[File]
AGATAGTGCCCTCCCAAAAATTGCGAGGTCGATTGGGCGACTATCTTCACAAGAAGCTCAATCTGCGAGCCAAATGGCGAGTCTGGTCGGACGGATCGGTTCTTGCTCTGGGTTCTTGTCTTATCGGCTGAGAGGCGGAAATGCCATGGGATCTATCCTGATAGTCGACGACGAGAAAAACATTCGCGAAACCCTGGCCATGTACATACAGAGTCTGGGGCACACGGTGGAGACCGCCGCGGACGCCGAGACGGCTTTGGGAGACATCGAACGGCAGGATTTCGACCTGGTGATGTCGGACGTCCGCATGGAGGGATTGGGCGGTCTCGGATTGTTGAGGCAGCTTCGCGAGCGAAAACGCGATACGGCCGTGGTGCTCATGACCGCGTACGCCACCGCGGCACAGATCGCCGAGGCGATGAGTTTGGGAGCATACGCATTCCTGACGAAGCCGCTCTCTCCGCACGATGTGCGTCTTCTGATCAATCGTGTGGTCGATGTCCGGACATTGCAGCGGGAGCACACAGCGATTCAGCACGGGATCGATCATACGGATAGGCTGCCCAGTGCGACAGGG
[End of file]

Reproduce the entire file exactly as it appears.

AGATAGTGCCCTCCCAAAAATTGCGAGGTCGATTGGGCGACTATCTTCACAAGAAGCTCAATCTGCGAGCCAAATGGCGAGTCTGGTCGGACGGATCGGTTCTTGCTCTGGGTTCTTGTCTTATCGGCTGAGAGGCGGAAATGCCATGGGATCTATCCTGATAGTCGACGACGAGAAAAACATTCGCGAAACCCTGGCCATGTACATACAGAGTCTGGGGCACACGGTGGAGACCGCCGCGGACGCCGAGACGGCTTTGGGAGACATCGAACGGCAGGATTTCGACCTGGTGATGTCGGACGTCCGCATGGAGGGATTGGGCGGTCTCGGATTGTTGAGGCAGCTTCGCGAGCGAAAACGCGATACGGCCGTGGTGCTCATGACCGCGTACGCCACCGCGGCACAGATCGCCGAGGCGATGAGTTTGGGAGCATACGCATTCCTGACGAAGCCGCTCTCTCCGCACGATGTGCGTCTTCTGATCAATCGTGTGGTCGATGTCCGGACATTGCAGCGGGAGCACACAGCGATTCAGCACGGGATCGATCATACGGATAGGCTGCCCAGTGCGACAGGG